7.            I’ve read about your exploits in solving murders in Holmes Sweet Holmes and No Police Like Holmes. Both of you are storytellers, but Dr. Andriacco allowed you, Mr. Cody, to narrate the cases. How do you feel about this, Professor? It would be churlish of me to complain. After all, I have achieved my own success as an author and amateur detective. I am also happily married, a status shared by very few fictional sleuths. Jefferson deserves to have his chance at publication and romantic happiness. Naturally, he records our cases in a style that is much different from mine. I do not, for example, pepper my prose with sarcastic comments in italics that I am too prudent to utter aloud.
8.            I’m not sure that Dr. Andriacco will approve of this next question, but I have to ask it. What advice, would you give to him the next time he sits down at his computer and decides to deposit you on another murder trail? Keep us in Erin, please! The next case, The Disappearance of Mr. James Phillimore, takes place in London. I’ve already finished the first draft. Mac and Lynda loved Baker Street and all the rest of that Sherlock Holmes stuff, but I got homesick for our little town on the river and the other characters who live there.

Dan Andriacco is a former newspaper journalist and mystery book reviewer who has been a member of the Tankerville Club, a scion society of The Baker Street Irregulars, since 1981. He is the author of Baker Street Beat: An Eclectic Collection of Sherlockian Scribblings, and two Sebastian McCabe - Jeff Cody mysteries, No Police Like Holmes and the upcoming Holmes Sweet Holmes. Follow his popular blog at and his tweets @DanAndriacco.

Dr. Dan and his wife, Ann, have three grown 
children and four grandchildren. They live in Cincinnati, Ohio, USA. 

Holmes Sweet Holmes
“I loved Dan Andriacco’s first novel about Sebastian McCabe and Jeff Cody, and I’m delighted to recommend the second, which has a curiously topical touch. Holmes Sweet Holmes concerns the murder of Peter Gerard, writer, director and star of 221B Bourbon Street, which re-imagines Sherlock Holmes as a jazz-playing American in 1920s New Orleans. The characters are engaging, the plot is cunning, and the writing is literate and witty. This is classy stuff!” – Roger Johnson, The Sherlock Holmes Society of London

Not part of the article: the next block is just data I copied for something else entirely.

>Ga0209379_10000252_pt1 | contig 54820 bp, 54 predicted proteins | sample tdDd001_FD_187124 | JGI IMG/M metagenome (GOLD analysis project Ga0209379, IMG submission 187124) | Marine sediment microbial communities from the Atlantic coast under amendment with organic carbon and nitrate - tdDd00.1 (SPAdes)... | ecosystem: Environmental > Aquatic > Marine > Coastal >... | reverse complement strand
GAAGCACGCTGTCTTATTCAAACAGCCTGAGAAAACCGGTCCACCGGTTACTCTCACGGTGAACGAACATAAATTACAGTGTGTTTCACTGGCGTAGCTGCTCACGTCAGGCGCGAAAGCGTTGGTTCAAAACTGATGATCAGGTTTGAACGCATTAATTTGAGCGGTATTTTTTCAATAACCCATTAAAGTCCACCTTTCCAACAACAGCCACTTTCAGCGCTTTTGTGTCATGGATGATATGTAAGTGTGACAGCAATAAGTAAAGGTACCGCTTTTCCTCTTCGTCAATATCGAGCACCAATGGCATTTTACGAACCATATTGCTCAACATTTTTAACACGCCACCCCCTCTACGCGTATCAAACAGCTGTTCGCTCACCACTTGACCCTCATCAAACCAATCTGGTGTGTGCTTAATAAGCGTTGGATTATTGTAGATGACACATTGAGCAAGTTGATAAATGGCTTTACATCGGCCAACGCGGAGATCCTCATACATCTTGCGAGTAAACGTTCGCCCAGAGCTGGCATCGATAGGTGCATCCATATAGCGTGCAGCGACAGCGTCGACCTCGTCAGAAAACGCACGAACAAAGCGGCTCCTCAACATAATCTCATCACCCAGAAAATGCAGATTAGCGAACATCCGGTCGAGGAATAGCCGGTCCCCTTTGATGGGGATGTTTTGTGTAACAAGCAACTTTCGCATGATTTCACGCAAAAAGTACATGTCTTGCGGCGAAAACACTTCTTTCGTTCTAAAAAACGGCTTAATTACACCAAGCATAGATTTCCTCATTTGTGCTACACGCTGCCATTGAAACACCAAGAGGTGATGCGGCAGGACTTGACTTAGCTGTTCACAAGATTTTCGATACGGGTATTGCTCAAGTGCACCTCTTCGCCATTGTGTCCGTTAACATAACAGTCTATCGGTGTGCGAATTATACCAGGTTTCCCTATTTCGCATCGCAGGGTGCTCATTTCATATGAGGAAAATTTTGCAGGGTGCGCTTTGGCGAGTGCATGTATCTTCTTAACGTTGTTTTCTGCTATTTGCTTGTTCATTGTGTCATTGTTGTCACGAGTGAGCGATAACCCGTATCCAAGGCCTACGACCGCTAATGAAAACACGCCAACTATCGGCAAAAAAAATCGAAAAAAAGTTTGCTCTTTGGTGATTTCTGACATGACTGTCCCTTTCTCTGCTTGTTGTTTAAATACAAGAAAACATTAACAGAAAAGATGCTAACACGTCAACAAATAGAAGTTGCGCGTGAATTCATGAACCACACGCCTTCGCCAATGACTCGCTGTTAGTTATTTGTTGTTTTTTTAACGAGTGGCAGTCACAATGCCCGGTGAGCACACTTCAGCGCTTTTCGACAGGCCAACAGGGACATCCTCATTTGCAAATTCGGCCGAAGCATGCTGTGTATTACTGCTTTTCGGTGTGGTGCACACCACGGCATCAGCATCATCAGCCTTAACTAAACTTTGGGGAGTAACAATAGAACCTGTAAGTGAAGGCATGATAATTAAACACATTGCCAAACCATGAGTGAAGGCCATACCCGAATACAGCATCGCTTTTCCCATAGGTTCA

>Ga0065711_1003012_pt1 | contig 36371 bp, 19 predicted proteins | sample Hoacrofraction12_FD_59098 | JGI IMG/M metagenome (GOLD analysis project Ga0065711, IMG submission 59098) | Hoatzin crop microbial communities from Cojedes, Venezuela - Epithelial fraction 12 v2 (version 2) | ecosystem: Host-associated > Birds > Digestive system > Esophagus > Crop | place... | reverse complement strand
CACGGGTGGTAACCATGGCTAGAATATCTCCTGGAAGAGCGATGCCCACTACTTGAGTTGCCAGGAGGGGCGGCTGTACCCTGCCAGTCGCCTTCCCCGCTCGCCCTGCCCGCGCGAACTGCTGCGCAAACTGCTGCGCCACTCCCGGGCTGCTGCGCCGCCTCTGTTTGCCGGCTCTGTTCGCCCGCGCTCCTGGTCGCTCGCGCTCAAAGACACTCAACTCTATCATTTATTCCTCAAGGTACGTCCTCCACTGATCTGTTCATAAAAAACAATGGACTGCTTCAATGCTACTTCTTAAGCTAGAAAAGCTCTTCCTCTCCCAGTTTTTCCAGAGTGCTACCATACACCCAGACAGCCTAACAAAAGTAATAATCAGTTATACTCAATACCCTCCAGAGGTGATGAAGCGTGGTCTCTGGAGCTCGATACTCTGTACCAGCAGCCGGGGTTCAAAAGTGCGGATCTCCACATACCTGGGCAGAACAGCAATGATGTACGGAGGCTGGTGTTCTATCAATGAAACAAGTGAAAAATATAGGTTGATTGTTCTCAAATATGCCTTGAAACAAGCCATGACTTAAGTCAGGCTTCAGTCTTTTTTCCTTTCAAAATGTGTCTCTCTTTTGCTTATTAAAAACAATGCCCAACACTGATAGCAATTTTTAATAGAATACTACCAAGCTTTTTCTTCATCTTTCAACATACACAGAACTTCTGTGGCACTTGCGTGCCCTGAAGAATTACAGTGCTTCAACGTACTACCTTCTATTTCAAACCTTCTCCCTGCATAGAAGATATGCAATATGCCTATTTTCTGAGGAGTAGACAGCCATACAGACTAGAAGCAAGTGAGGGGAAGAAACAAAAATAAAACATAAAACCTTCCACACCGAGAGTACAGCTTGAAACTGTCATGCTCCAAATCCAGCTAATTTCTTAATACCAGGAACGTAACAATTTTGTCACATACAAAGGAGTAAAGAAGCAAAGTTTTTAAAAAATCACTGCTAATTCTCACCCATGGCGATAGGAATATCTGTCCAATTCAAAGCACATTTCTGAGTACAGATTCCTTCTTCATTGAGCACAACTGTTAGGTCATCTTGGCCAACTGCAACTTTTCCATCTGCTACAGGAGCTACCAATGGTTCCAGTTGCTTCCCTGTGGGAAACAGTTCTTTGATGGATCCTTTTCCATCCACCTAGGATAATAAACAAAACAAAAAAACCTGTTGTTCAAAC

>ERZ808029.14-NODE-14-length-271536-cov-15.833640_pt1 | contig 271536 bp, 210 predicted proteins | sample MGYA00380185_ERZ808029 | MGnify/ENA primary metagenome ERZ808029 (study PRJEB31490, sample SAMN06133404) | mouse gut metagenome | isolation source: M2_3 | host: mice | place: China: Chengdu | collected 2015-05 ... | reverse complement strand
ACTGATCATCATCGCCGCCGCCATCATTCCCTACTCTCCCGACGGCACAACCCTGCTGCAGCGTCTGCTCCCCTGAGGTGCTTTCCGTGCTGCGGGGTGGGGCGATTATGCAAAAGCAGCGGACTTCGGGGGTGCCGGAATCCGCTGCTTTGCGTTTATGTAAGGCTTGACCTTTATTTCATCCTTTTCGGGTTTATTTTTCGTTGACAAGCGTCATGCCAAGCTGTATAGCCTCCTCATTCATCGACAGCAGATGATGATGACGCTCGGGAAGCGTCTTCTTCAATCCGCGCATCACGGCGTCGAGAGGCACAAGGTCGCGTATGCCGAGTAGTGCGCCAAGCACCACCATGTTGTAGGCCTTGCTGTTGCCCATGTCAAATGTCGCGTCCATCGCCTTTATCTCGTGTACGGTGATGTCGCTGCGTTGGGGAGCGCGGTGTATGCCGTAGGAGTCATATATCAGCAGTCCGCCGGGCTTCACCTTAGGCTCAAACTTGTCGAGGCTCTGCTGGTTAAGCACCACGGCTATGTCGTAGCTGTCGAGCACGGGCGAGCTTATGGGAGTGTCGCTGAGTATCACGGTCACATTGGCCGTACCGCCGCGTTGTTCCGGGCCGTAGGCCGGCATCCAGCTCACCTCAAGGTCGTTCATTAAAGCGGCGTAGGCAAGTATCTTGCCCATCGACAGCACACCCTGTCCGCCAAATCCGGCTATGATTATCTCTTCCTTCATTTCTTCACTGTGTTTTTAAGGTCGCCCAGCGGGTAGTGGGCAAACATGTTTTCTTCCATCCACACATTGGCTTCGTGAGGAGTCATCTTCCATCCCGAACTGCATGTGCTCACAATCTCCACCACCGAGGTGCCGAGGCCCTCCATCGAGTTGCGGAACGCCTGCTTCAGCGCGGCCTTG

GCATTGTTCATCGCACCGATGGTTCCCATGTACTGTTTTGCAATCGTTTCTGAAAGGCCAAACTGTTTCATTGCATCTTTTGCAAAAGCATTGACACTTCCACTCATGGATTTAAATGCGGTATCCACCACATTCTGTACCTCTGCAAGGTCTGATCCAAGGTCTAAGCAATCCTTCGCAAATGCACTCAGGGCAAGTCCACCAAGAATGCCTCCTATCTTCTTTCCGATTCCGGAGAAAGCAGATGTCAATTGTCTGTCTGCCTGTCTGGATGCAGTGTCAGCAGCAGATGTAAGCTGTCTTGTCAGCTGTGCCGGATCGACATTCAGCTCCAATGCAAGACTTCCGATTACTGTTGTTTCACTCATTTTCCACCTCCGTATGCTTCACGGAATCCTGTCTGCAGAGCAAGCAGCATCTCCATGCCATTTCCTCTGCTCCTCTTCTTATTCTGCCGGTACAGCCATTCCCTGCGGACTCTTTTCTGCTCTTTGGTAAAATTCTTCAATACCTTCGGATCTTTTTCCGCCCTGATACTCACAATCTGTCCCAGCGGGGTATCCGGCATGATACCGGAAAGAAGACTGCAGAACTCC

No Police Like Homes
It’s a satirical look at Holmes and the industry he’s spawned, but it’s affectionate and neatly constructed  . . . There are plenty of twists, a good few red herrings and an ending which surprised me as I had someone entirely different chalked in as the murderer.” – The Bookbag
“Andriacco’s characters and their lives are so very normal and untormented, his writing style so light, and his observations so witty that No Police Like Holmes is an enjoyable, palate-cleansing romp of a mystery with a little Sherlockian education thrown in.” – Well-Read Sherlockian
“Cody is engaging enough to make further books in the series welcome.” – Publishers Weekly
Baker Street Beat
Baker Street Beat is an entertaining collection of short essays, stories and screenplays by Dan Andriacco, a self confessed Sherlock Holmes aficionado, and covering the author’s own experiences and knowledge of the world of Holmes . . . In all, I would definitely recommend this book for anyone who has a love of Holmes and wants to learn more about him.” – Cult Britannia
The 1895 Murder
Popular mystery writer Sebastian McCabe is about to conquer a new world with his Sherlock Holmes play 1895. On opening night, however, his Erin, Ohio theatrical debut as both playwright and actor is upstaged by a murder in back of the newly renovated theater.
 “Reading The 1895 Murder, the third mystery in Dan Andriacco’s Sebastian McCabe/Jeff Cody series was like visiting a group of friends who, yet again, find themselves embroiled in a murder investigation. Andriacco’s masterful plotting had me stumped. When book four comes out, I will be one of the first to crack the cover.” Kathleen Kaska, author of the Sydney Lockhart mystery series and the Classic Triviography books.
“Dan Andriacco has a writing style I would love to have. Dan has characters that have real lives and who you can identify with. His Jeff Cody character has great wit and McCabe great intelligence. His books are just fun to read." –Kieren McMullen, author of Watson’s Afghan Adventure and Sherlock Holmes and the Irish Rebels
TWITTER: @Dan Andriacco